The Buddha made a number of clear statements about the truth. One of the fuller and more useful expositions is the Canki Sutta, Majjhima Nikaya 95
Thank you for your comments, Trandafir. I’ll read the link and offer my comments at length soon. 🙂
Thank you, Trandafir, for the link. That was very informative!
However, my offhanded remark was about the question “What is truth?” Not that the Buddha never spoke about the truth. They are entirely two different things. That the Buddha and Jesus answered the same way, with silence, is very telling. Silence is the very method, the secret, the key to experiencing the truth. When we read stories or anecdotes about the Buddha, we find a serene, sober and a quiet sage. No wonder why the early disciples thought these qualities were necessary traits of an enlightened person.
I first heard the zen koan about the philosopher and the Buddha from a Taoist, and my initial reaction was to rationalize what the Buddha meant with “shadow of the whip,” and I pushed the interpretation way too literally.
But over time, as I learned a little about Buddhism, I realized that silence was the answer – not the horse and the shadow of the whip. Silence is the means towards an interior experience of the truth. No matter the differences between the schools of Buddhism, you will find that they all agree on the indispensability of silence as a catalyst for meditation.
During the 6th century BC, there were two competing approaches to the path of the Truth. One was the active, argumentative, philosophical discourse, where debates and discussion privileged rationality. The other was seclusion, solitude, and personal silence. You renounced the world, lived detachedly, like an ascetic. The Buddha obviously picked the 2nd approach.
Now, the philosopher chose the 1st approach, and in the anecdote, by approaching Buddha, and asking him for the experience of the Truth, he seems to have recognized the limits and the failures of reason and logic. The philosopher was ready for the next step of a private experience. The Buddha didn’t bother with anything external, like offer a technique or exercise or a lesson on meditation.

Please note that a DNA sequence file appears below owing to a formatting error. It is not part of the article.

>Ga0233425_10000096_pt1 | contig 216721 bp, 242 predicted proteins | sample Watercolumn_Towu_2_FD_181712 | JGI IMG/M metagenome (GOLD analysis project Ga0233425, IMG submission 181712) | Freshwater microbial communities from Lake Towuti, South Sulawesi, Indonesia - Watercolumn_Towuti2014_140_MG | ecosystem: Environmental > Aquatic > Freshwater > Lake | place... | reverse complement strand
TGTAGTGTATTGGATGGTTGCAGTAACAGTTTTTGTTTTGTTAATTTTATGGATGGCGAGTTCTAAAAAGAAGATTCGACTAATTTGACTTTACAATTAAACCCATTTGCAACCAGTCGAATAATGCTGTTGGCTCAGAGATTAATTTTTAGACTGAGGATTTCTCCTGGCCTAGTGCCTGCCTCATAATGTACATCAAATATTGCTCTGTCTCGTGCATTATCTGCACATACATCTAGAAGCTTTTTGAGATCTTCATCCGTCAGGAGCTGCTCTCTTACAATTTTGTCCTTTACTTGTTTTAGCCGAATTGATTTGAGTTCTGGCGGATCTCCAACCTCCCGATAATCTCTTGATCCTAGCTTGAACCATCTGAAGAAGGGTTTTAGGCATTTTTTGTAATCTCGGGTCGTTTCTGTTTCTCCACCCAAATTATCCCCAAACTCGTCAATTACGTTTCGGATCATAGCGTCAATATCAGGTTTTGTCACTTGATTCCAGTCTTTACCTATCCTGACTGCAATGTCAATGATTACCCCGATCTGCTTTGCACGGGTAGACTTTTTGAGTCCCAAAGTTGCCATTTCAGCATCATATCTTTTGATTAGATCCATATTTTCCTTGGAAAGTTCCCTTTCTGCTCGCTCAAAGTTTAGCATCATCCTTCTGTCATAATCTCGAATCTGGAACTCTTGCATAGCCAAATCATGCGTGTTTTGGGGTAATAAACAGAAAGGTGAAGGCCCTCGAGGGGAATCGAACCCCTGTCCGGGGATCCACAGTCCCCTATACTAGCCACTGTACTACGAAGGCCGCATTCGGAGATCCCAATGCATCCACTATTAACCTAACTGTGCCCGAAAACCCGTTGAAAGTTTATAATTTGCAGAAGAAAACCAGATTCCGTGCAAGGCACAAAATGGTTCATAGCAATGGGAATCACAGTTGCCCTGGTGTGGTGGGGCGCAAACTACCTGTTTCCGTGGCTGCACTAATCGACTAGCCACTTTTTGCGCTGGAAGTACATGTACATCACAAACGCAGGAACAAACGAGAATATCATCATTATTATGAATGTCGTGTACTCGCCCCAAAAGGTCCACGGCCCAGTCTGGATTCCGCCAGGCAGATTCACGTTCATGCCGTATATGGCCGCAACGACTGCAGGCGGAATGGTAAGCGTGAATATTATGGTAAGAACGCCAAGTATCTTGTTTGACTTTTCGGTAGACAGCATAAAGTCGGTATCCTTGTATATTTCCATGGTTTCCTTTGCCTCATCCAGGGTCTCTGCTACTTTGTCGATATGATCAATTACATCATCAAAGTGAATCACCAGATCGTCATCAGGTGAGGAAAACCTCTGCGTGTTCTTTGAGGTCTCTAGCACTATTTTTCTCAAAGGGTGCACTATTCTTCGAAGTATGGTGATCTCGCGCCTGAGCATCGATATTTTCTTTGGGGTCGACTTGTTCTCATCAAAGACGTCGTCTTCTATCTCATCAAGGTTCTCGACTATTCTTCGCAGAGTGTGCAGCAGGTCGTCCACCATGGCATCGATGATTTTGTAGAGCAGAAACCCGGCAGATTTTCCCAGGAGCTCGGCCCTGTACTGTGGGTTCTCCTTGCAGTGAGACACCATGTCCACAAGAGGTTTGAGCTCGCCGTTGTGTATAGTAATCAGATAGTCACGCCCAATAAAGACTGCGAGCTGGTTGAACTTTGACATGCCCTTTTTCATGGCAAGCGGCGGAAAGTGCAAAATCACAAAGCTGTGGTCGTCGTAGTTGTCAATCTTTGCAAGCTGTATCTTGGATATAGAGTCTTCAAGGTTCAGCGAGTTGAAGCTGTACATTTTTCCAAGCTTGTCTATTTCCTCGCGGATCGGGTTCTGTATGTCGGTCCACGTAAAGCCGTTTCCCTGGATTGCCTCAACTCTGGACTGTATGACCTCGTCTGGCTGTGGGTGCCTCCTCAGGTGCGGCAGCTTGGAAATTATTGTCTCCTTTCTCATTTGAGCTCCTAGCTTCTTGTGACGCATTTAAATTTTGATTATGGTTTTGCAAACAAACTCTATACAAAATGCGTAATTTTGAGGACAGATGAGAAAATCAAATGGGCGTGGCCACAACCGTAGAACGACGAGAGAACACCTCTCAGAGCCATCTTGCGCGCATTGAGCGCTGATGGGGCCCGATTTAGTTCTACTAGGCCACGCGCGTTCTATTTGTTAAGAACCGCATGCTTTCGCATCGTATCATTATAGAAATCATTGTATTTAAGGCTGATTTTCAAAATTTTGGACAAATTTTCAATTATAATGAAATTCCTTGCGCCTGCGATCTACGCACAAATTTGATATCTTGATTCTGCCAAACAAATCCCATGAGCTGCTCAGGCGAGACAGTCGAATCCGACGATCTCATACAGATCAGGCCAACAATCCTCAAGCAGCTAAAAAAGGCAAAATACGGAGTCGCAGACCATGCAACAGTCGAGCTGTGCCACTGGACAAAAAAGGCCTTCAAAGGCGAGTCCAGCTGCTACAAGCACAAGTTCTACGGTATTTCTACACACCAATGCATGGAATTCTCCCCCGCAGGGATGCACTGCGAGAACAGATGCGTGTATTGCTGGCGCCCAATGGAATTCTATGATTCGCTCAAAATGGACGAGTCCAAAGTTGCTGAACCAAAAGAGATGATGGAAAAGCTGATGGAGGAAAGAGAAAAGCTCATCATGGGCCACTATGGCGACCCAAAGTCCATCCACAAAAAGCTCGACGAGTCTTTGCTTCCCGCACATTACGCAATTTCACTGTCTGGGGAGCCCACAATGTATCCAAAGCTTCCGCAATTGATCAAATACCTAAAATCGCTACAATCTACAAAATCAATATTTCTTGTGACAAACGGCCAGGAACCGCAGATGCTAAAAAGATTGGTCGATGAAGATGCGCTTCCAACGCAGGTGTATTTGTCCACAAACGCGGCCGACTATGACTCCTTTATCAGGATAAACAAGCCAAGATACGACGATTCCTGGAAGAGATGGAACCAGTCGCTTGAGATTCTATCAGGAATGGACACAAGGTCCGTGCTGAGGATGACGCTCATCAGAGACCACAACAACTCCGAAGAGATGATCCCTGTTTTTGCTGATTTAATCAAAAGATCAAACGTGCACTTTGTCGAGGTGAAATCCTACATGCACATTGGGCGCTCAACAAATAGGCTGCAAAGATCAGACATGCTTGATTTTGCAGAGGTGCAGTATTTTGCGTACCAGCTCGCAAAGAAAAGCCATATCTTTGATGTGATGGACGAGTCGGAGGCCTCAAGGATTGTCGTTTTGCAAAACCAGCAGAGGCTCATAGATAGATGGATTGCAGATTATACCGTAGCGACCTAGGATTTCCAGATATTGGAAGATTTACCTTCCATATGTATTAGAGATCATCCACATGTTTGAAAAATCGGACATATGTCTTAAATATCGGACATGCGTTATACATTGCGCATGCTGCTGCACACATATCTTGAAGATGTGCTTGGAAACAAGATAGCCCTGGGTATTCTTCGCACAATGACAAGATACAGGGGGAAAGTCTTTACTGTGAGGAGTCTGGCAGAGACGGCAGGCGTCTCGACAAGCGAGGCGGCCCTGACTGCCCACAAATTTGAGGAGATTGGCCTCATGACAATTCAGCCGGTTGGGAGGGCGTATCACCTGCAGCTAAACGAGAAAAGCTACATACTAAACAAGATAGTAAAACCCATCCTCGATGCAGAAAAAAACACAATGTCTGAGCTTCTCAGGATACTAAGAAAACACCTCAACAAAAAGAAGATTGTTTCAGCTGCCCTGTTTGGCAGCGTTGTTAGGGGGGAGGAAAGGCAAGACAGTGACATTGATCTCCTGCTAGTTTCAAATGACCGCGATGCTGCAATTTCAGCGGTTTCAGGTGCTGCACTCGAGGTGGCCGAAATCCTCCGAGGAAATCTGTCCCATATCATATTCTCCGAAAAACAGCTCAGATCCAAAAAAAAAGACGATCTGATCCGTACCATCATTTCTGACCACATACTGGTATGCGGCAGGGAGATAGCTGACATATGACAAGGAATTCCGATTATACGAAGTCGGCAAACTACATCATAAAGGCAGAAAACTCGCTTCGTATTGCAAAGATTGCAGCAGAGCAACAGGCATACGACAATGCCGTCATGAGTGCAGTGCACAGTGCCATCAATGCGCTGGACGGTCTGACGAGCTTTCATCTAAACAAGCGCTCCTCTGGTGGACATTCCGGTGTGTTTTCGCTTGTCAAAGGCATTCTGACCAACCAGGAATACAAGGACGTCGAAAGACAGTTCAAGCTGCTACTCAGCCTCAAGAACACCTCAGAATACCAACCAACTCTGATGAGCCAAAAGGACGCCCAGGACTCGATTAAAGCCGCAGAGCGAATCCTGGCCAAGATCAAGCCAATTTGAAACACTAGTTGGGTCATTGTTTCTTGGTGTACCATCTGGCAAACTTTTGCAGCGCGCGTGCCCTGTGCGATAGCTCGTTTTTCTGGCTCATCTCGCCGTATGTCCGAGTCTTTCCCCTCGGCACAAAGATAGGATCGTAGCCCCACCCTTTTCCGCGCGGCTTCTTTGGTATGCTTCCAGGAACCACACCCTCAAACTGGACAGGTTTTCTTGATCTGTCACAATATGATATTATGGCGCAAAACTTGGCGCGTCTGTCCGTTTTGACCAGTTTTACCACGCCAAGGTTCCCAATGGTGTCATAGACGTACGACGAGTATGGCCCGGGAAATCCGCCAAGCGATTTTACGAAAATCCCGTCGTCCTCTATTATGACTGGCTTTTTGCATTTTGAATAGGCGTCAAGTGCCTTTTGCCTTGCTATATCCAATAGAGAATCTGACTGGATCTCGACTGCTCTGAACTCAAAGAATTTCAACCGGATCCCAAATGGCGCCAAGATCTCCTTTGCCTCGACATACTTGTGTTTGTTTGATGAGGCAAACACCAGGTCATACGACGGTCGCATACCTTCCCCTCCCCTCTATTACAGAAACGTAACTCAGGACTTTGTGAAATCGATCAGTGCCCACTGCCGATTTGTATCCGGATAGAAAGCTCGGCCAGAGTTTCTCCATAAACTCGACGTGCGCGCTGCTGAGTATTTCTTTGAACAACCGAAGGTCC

I believe that there are other stories that show the Buddha remaining silent whenever somebody asked him to explain the Truth. This silence wasn’t just the absence of words or speech. It was a profound and eloquent silence.
There’s no question that the Buddha remained silent when asked certain questions – I can think of several examples right away. I fully agree that the philosopher was ready for the next step, beyond methods and techniques. And that the experience of truth occurs in silence, of this there can be no doubt. B. implies as much in the Canki Sutta when he says that the seeker “realizes the truth with the body”.
It is not the case however that the Buddha always remained silent when asked about the truth. The Canki Sutta is a clear example of this, and the famous Kalama Sutta is another. In that short discourse, a group of common people whom he has never met before pose the question “How can we tell if a teacher or thinker is telling the truth?” He doesn’t sit in silence, neither he does he tell them that “truth is a language game”. He gives a thorough and satisfying reply to their question. He gives them the help they need. Text here: http://www.accesstoinsight.org/tipitaka/an/an03/an03.065.than.html
In another discourse he classified his answers into four types, only one of which is silence:
It is quite clear that he had no hesitation in speaking about truth if and when the context called for it.
I emphasize this point for a reason. The hunger for truth is a genuine hunger. The contentious morass of modern Western philosophy, in which, as you say, “asking the very question ‘truth’ sets off alarms” and “all and any answer [to this question] has no credibility”, has become for the general population not a grove of wisdom but a swamp of negation. When those who seek truth from the wise men of the age are given answers like “truth is a game” they despair or, like your aunt, choose to subscribe to a traditional or fashionable irrationality, deciding – understandably – that arbitrary emotion-based conviction is better than the anguish of incessant doubt.
One final, minor comment: koans are not historical texts. The ones in which the Buddha appears are not depictions of incidents from his actual life as recorded in the Canon. The koan you cite is probably far less historically accurate than the Gospel of John. This has no bearing on the meaning of the particular koan you selected but is worth knowing.
The horse image is from the Canon, probably this text: